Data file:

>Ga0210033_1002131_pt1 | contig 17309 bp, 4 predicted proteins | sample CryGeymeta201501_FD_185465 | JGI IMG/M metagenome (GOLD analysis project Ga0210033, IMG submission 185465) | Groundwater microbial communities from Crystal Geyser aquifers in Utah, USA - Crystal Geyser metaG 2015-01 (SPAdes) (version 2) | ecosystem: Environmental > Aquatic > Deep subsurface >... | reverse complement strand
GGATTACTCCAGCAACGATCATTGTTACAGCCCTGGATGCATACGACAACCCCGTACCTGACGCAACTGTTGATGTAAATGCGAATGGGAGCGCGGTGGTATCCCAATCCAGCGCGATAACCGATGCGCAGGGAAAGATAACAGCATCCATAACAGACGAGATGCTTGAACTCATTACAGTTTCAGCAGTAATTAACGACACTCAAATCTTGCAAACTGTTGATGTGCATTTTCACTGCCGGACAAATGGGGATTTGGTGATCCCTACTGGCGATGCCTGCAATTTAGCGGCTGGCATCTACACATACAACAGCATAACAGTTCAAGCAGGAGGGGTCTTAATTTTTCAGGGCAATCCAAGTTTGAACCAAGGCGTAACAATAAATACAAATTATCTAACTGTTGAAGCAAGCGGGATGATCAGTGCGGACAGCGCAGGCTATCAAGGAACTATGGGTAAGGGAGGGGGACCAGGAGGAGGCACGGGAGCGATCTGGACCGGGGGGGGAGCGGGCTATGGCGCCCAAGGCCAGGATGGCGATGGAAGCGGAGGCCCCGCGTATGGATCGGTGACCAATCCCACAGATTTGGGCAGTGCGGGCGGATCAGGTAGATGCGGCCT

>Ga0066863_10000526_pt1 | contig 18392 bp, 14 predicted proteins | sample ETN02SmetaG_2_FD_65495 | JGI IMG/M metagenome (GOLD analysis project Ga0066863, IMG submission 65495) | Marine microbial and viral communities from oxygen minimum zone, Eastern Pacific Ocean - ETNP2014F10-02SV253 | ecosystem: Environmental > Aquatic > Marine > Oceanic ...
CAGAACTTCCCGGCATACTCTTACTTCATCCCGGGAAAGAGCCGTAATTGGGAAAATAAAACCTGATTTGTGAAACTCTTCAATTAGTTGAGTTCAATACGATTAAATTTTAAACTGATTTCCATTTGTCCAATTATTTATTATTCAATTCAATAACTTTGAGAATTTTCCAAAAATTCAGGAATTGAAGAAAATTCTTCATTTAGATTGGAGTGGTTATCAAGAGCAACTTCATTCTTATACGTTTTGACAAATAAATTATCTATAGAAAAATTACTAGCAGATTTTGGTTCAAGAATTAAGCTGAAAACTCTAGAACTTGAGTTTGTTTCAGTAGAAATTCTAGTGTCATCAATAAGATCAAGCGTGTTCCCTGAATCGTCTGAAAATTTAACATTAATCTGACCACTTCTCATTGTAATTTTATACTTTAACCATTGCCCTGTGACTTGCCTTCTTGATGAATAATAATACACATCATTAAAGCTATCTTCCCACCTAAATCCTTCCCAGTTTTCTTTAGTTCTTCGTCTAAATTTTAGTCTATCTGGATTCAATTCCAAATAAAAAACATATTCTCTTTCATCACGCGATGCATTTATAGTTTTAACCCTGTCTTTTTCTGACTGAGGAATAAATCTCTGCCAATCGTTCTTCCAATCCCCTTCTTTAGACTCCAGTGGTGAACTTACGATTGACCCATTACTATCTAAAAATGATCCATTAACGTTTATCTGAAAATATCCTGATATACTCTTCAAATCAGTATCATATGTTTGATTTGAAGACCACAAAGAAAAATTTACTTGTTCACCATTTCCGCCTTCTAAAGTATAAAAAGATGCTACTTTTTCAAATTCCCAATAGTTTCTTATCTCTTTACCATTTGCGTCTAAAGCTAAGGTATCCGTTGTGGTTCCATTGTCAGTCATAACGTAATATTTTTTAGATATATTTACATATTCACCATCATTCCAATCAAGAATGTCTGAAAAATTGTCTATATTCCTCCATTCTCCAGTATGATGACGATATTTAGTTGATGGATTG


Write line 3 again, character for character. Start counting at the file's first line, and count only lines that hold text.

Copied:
>Ga0066863_10000526_pt1 | contig 18392 bp, 14 predicted proteins | sample ETN02SmetaG_2_FD_65495 | JGI IMG/M metagenome (GOLD analysis project Ga0066863, IMG submission 65495) | Marine microbial and viral communities from oxygen minimum zone, Eastern Pacific Ocean - ETNP2014F10-02SV253 | ecosystem: Environmental > Aquatic > Marine > Oceanic ...